However, by statute the Department of Justice is the legal counsel for all Delaware state agencies. As their counsel, the Department represents each agency in court proceedings, including FOIA lawsuits challenging their refusal to provide information. Moreover, the Department is precluded by statute from enforcing the provisions of FOIA with respect to state agencies. As such, it cannot formally investigate alleged FOIA violations against state agencies or file suit to compel their release of requested information.

The legislation introduced today strengthens Delaware’s Freedom of Information Act in two major ways. First, the bill provides for equal process governing FOIA requests. Second, the bill enumerates specific petitioner rights under Delaware’s FOIA law.

The bill creates a level playing field for petitioners with FOIA requests against either state agencies or local government bodies.

“The Department of Justice should be empowered to provide the same FOIA review and enforcement authority in matters involving state agencies that it already has with local governing bodies,” noted Attorney General Biden. “With this legislation, all FOIA cases across Delaware involving public bodies on the state and local levels would be reviewed and enforced in a similar fashion.”

The bill also spells out specific petitioner rights by:
* Clarifying the FOIA statute so that the purpose for which information is sought is irrelevant.
* Requiring that reasonable efforts be taken to provide access to records as promptly as possible.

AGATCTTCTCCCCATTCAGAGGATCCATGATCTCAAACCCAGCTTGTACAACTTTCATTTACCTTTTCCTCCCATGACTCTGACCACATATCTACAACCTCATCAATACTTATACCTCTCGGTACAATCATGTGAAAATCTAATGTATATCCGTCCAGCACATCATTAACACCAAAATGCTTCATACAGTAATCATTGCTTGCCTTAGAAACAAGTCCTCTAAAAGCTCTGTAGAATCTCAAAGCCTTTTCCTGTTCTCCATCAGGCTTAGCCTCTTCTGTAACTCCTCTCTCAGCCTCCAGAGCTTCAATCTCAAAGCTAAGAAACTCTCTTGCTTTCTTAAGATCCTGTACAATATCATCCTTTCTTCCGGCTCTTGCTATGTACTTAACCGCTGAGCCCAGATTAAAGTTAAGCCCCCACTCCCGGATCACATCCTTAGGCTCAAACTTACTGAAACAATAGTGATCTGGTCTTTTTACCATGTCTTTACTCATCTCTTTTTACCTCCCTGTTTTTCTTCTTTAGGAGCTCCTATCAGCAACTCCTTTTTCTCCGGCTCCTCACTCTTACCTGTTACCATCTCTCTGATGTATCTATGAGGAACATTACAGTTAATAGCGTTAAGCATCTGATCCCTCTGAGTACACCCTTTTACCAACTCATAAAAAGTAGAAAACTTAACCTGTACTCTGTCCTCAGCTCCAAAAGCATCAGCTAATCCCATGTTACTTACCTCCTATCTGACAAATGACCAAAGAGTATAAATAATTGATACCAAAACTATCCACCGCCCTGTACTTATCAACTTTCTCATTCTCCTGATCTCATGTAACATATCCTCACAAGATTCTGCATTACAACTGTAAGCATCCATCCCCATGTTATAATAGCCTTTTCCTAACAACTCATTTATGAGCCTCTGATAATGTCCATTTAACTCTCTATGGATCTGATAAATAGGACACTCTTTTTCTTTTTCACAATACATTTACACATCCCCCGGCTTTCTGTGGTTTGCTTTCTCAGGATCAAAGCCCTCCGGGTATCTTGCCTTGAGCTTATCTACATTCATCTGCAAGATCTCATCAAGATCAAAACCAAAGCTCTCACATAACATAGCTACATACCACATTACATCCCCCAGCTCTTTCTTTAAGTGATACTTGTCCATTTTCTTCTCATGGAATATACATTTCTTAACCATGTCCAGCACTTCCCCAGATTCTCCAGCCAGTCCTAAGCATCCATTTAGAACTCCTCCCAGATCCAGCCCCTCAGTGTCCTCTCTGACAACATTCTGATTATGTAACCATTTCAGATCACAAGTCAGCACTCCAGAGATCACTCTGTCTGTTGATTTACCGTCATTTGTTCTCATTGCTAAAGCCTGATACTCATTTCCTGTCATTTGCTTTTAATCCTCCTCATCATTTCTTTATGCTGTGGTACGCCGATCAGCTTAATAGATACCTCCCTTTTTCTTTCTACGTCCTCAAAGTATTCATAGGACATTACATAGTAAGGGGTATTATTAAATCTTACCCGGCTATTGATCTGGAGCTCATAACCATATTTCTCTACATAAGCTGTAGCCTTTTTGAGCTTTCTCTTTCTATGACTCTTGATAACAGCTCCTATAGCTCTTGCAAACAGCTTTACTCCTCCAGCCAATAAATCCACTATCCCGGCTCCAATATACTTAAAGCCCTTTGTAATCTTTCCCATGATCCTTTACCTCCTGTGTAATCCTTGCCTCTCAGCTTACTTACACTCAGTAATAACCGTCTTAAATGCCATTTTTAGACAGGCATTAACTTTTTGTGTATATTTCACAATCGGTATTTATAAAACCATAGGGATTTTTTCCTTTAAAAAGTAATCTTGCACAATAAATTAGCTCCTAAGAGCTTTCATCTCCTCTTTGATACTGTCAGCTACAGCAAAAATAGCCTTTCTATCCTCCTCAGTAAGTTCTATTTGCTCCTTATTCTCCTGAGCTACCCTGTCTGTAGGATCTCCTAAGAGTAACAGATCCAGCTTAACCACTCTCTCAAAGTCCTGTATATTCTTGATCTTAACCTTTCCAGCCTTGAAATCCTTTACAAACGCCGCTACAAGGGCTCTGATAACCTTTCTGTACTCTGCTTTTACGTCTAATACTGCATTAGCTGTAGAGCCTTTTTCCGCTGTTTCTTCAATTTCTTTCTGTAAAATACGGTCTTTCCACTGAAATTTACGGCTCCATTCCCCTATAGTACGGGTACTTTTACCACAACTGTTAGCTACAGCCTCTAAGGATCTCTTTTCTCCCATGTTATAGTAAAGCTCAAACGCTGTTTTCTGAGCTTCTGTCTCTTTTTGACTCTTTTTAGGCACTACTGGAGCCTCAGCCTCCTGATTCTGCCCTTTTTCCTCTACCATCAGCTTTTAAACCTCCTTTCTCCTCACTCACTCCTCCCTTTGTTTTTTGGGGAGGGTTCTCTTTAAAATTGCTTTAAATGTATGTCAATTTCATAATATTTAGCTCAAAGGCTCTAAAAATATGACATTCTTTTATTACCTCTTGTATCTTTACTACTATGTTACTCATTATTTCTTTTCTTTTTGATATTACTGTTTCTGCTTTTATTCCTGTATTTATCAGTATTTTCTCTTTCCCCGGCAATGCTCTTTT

* Clarifying that public bodies must prepare meeting minutes in a timely fashion, either within 30
days after a meeting or before the next meeting, whichever occurs first.
* Stating that information deemed open be made available to all people.
* Ensuring that public bodies make reasonable efforts to accommodate large numbers of people
at meetings where matters of significant public interest are addressed.

“This is a huge step forward for people who are trying to get information from state agencies,” Senator Peterson stated. “This legislation is a straightforward and common-sense solution to an otherwise contradictory legal process.”

While the legislation states that the Department of Justice will not represent state agencies in FOIA related matters, the Department will continue to represent them in all other matters. Deputy Attorneys General who work on matters involving FOIA requests will be effectively walled off from the Deputy Attorneys General who serve as counsel to state agencies.

“The FOIA statute should lay out a clear, defined and consistent process for those seeking information across all levels of state and local government,” Representative Kowalko said. “This bill goes a long way to meeting that stated goal.”

“By enumerating additional rights the public has to government information this legislation brings us closer to the spirit and true intent of open government,” stated Representative Short.

# # #

image_printPrint


Graphic that represents delaware news on a mobile phone

Keep up to date by receiving a daily digest email, around noon, of current news release posts from state agencies on news.delaware.gov.

Here you can subscribe to future news updates.